Heirloom Vegetables

The diversity of of heirloom vegetables would astound you. We've gotten used to seeing minimal types of each kind of produce, and often don't realize that a whole world of options exist. In general, an heirloom vegetable has been around for at least 50 years (but usually much longer). Some varieties that are still being grown have been around for hundreds of years!

The seed from an heirloom vegetable will produce a plant and fruit like the parent plant, which is how these varieties are passed down through generations.

At Bee Loved Gardens, we have chosen to grow many varieties of heirloom vegetables. There are many modern hybrids available, but heirloom crops have some appealing features. Here are a few:

1. Flavour. It all comes back to flavour. Ultimately, seeds from these varieties were kept because they tasted amazing. If we based all our eating choices on flavour, then factors like size, shipping ability and uniformity would be a lot less important.

Taking tomatoes as an example, here are a few ways that some types of heirlooms are described: smoky, fruity, zesty, sweet, pineapple-y, rich, tangy, robust, phenomenal, incredible, ouststanding... This is why I have a hard time growing less than 2 dozen types of tomatoes!

2. Variety. There are thousands of types of potatoes in the world (anywhere from 4000 to 8000, depending on the source of information). Most people have only heard of a couple dozen types at best. There are thousands of types of tomatoes; hundreds of types of apples; the list could go on.

Having multiple varieties of vegetables (and fruits) makes eating so much more interesting! A person could get tired of eating potatoes if they had the same kind all the time. When there were multiple types to enjoy, prepared in different ways, there is unlimited potential!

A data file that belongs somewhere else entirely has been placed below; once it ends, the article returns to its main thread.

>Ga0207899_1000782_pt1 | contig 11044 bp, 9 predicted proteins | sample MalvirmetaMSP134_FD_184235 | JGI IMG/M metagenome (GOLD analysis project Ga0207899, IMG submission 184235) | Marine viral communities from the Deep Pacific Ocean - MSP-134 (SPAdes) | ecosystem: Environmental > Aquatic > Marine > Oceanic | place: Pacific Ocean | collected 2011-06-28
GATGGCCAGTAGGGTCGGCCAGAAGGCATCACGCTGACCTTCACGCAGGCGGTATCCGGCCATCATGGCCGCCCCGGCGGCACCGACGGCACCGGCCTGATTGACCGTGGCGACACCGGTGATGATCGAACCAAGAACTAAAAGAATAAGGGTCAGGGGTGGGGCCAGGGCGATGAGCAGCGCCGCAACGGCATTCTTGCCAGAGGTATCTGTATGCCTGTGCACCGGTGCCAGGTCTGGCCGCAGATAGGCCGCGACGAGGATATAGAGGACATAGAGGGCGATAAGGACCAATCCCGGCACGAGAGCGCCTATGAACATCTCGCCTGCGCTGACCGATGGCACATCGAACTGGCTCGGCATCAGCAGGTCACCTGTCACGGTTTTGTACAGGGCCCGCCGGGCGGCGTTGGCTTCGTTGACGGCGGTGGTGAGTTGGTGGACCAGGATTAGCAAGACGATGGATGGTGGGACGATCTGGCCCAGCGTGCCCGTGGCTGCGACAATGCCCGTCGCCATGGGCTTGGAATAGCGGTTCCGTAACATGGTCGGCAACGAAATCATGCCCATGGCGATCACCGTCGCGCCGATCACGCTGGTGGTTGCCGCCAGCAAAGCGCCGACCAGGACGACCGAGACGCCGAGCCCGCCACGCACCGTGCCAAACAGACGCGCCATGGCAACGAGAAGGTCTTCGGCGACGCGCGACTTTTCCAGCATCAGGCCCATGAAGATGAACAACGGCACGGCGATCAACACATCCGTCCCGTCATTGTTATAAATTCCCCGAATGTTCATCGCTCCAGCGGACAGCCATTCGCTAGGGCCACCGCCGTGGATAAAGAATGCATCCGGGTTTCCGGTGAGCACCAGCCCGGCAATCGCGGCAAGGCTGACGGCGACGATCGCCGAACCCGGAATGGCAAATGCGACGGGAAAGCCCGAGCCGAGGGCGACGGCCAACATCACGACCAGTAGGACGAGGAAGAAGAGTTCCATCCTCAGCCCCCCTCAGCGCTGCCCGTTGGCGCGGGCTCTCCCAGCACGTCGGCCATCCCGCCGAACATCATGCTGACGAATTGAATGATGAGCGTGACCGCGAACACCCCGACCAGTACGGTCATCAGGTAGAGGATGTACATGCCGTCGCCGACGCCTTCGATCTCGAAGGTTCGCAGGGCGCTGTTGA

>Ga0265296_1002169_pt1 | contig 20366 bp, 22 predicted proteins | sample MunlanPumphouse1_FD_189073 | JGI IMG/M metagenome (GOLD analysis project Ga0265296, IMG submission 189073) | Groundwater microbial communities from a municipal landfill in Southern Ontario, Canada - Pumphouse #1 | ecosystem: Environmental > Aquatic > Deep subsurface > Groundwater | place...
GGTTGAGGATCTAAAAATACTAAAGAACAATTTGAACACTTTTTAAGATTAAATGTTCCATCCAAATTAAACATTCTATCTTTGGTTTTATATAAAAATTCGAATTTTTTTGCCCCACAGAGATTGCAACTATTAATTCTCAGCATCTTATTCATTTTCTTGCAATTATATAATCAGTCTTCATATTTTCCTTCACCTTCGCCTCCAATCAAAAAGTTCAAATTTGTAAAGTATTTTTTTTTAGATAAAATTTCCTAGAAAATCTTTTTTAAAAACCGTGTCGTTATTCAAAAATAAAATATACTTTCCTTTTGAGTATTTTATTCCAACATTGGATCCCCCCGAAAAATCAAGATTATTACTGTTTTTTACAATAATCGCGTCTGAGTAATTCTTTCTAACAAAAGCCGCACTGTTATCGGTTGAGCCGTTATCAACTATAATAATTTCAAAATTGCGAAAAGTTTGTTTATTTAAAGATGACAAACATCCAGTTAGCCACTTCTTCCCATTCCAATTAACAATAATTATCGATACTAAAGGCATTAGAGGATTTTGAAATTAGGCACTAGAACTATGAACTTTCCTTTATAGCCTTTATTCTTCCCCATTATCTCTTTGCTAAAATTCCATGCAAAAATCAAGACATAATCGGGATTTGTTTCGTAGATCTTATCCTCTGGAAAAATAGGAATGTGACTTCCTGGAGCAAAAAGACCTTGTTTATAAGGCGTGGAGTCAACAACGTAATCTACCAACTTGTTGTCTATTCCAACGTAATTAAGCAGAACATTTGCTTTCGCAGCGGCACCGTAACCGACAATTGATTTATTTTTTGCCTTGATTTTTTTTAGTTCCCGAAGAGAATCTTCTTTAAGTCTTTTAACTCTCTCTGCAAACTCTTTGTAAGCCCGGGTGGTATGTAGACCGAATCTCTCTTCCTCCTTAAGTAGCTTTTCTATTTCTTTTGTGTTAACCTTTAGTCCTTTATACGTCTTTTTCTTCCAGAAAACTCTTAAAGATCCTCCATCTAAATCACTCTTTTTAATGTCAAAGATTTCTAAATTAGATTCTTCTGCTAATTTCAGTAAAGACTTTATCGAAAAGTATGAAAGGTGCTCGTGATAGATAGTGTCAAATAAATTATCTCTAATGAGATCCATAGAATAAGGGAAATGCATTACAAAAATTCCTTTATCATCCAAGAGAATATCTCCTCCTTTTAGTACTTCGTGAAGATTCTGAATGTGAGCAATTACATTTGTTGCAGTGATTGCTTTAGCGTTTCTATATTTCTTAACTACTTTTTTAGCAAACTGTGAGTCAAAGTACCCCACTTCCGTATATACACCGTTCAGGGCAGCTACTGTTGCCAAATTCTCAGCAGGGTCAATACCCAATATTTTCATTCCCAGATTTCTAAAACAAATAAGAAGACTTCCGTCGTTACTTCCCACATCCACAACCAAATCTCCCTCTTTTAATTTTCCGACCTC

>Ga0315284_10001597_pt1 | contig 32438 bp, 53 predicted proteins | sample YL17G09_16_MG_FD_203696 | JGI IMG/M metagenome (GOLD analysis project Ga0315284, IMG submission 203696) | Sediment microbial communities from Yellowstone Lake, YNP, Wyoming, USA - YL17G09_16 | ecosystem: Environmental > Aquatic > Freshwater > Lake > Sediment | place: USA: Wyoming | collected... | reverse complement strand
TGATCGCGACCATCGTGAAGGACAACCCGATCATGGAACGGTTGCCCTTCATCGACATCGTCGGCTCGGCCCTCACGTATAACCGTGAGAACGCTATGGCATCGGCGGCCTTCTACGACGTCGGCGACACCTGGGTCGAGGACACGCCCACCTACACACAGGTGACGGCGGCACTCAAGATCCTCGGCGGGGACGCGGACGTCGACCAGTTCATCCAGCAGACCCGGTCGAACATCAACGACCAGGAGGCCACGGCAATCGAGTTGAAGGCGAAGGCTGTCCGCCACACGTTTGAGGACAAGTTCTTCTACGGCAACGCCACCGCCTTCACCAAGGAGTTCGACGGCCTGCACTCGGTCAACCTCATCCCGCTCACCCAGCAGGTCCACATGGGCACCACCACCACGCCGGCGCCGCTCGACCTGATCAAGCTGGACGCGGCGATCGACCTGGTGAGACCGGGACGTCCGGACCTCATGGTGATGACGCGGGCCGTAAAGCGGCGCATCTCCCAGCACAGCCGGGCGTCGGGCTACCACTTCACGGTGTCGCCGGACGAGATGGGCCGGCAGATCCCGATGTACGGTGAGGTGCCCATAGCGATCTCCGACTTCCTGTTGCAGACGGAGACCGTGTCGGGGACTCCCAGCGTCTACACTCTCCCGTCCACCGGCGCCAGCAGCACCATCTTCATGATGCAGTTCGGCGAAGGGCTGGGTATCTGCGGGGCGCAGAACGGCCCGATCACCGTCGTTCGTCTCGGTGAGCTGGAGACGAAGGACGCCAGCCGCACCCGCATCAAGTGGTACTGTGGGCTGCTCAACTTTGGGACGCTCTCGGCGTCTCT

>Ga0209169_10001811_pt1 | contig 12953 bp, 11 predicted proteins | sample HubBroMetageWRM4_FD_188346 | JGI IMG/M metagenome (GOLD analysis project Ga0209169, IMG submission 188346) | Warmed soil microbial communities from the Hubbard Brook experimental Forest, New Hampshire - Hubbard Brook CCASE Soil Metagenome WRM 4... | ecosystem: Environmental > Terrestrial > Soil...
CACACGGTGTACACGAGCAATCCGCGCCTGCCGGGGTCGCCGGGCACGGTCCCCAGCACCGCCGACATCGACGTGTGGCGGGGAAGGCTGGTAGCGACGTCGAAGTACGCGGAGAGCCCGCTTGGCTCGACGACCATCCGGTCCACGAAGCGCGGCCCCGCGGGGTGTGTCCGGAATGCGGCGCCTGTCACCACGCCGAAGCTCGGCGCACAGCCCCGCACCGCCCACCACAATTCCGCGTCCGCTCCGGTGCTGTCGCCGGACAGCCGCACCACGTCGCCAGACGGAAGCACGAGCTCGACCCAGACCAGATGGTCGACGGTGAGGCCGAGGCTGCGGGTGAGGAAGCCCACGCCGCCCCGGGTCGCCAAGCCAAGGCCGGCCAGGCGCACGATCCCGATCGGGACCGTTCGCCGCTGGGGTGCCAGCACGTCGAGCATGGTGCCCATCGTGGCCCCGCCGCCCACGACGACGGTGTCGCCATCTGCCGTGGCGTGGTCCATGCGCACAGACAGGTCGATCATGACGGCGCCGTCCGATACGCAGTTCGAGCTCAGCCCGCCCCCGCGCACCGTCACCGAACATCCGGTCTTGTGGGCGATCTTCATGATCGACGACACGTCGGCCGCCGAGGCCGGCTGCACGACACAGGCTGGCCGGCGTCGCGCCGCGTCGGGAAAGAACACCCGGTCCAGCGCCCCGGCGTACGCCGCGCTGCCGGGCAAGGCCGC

3. Interesting Colours and Shapes. Did you know that heirloom carrots come in a whole array of colours? Different shades of purple, red, white, yellow... and some orange. Tomatoes and potatoes come in almost every colour (as well as sizes and shapes). For example, some varieties of tomatoes are hollow, which are perfect for stuffing and baking.

Fresh beans can be green, yellow, red, purple, or streaked with various colours. Dried beans come in hundreds of colours and beautiful patterns. These heirloom vegetables look stunning on your plate - far from boring!

4. More Nutrients. The thing about these varying colours is that they usually mean the foods contain more nutrients. In the newly-released book "Eating on the Wild Side", Jo Robinson does a great job at explaining how heirloom / coloured vegetables contain more nutrients. For example, dark purple vegetables contain nutrients like anthocyanins, which are abundant in dark grapes and wines.

cauliflower (2)

The picture of cauliflower above shows two types of heirloom cauliflower: orange and purple. Yes, they really are that orange and purple! Beautiful! All cauliflowers used to be either green, orange and purple. Someone figured out how to blanch the heads to get white cauliflower (and developed seed for heads that could easily be blanched), and it has become the most popular. All cauliflower is nutritious, but the purple, green and orange varieties are nutritional powerhouses compared to the white kind.

In comparison to most modern hybrids, most heirloom vegetables are also able to take up more nutrients from the soil and air - another factor that leads to greater flavour.

5. Texture. This becomes important when you're cooking something like potatoes. Do you want potatoes to boil, bake, or mash? Or, do you want to make potato salad, latkes or fries? Each variety of potato will give different results, either making a recipe give amazing results or cause the recipe to totally flop. Potatoes can be classified as dry, moist, mealy, waxy, starchy... so it pays to know which type would work well in different recipes. This is true for other produce too - different types for different uses.

6. Unique Adaptations. Each variety of vegetable has different strengths... grows well in early spring / the heat of summer / late fall, stores well, over-winters in the garden, tolerates wet soil / dry soil / cool soil / warm soil, does well in short day-lengths / long day-lengths, resistant to certain diseases / pests, etc.

These may seem like considerations that would only matter to farmers and gardeners - but the reality is that these factors directly impact eaters too!

7. Preserve Diversity. The seeds from heirloom vegetables can be saved from year to year (in comparison, the offspring from seeds of hybrids will not be same as the parent plants; you don't know what you'll get). This helps to preserve some of the unique characteristics and flavours that are not found in modern hybrids. Using heirloom seeds helps to retain some of our heritage of a rich diversity in food crops.

Look for many heirlooms in your weekly vegetable boxes! I hope you will enjoy their outstanding flavours!

Leave a comment to tell what kinds of heirloom vegetables you've eaten (or want to try).